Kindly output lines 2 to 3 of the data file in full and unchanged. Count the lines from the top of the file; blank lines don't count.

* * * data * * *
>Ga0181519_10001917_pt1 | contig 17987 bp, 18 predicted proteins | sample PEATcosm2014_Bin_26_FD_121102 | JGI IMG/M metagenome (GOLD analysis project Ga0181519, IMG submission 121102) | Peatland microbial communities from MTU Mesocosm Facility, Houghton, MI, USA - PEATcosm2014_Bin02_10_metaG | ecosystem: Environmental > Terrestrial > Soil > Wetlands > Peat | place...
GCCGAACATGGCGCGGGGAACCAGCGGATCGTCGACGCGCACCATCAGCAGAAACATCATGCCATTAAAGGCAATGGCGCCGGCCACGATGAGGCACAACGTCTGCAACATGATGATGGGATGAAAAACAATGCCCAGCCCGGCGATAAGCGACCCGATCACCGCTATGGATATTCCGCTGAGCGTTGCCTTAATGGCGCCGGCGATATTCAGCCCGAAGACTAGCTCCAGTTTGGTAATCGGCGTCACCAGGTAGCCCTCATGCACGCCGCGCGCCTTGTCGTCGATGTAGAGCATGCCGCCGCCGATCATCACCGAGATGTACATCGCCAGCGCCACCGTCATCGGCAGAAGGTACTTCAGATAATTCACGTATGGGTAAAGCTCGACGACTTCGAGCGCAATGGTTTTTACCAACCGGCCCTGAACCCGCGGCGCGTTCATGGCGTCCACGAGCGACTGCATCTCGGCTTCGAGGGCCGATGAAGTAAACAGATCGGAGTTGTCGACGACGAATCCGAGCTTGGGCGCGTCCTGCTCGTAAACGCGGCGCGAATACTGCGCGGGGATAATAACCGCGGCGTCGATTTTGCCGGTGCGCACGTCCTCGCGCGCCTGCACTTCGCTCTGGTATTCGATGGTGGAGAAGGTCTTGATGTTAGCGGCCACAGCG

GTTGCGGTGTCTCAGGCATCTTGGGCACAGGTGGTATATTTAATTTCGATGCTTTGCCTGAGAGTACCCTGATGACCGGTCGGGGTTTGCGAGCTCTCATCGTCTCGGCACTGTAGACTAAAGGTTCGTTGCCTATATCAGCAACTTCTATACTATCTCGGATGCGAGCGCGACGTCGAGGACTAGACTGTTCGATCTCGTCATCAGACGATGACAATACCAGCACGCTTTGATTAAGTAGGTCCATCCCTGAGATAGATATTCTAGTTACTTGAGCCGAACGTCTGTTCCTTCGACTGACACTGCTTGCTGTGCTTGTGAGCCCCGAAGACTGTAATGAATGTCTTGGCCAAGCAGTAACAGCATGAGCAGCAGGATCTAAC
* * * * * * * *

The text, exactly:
GCCGAACATGGCGCGGGGAACCAGCGGATCGTCGACGCGCACCATCAGCAGAAACATCATGCCATTAAAGGCAATGGCGCCGGCCACGATGAGGCACAACGTCTGCAACATGATGATGGGATGAAAAACAATGCCCAGCCCGGCGATAAGCGACCCGATCACCGCTATGGATATTCCGCTGAGCGTTGCCTTAATGGCGCCGGCGATATTCAGCCCGAAGACTAGCTCCAGTTTGGTAATCGGCGTCACCAGGTAGCCCTCATGCACGCCGCGCGCCTTGTCGTCGATGTAGAGCATGCCGCCGCCGATCATCACCGAGATGTACATCGCCAGCGCCACCGTCATCGGCAGAAGGTACTTCAGATAATTCACGTATGGGTAAAGCTCGACGACTTCGAGCGCAATGGTTTTTACCAACCGGCCCTGAACCCGCGGCGCGTTCATGGCGTCCACGAGCGACTGCATCTCGGCTTCGAGGGCCGATGAAGTAAACAGATCGGAGTTGTCGACGACGAATCCGAGCTTGGGCGCGTCCTGCTCGTAAACGCGGCGCGAATACTGCGCGGGGATAATAACCGCGGCGTCGATTTTGCCGGTGCGCACGTCCTCGCGCGCCTGCACTTCGCTCTGGTATTCGATGGTGGAGAAGGTCTTGATGTTAGCGGCCACAGCG

GTTGCGGTGTCTCAGGCATCTTGGGCACAGGTGGTATATTTAATTTCGATGCTTTGCCTGAGAGTACCCTGATGACCGGTCGGGGTTTGCGAGCTCTCATCGTCTCGGCACTGTAGACTAAAGGTTCGTTGCCTATATCAGCAACTTCTATACTATCTCGGATGCGAGCGCGACGTCGAGGACTAGACTGTTCGATCTCGTCATCAGACGATGACAATACCAGCACGCTTTGATTAAGTAGGTCCATCCCTGAGATAGATATTCTAGTTACTTGAGCCGAACGTCTGTTCCTTCGACTGACACTGCTTGCTGTGCTTGTGAGCCCCGAAGACTGTAATGAATGTCTTGGCCAAGCAGTAACAGCATGAGCAGCAGGATCTAAC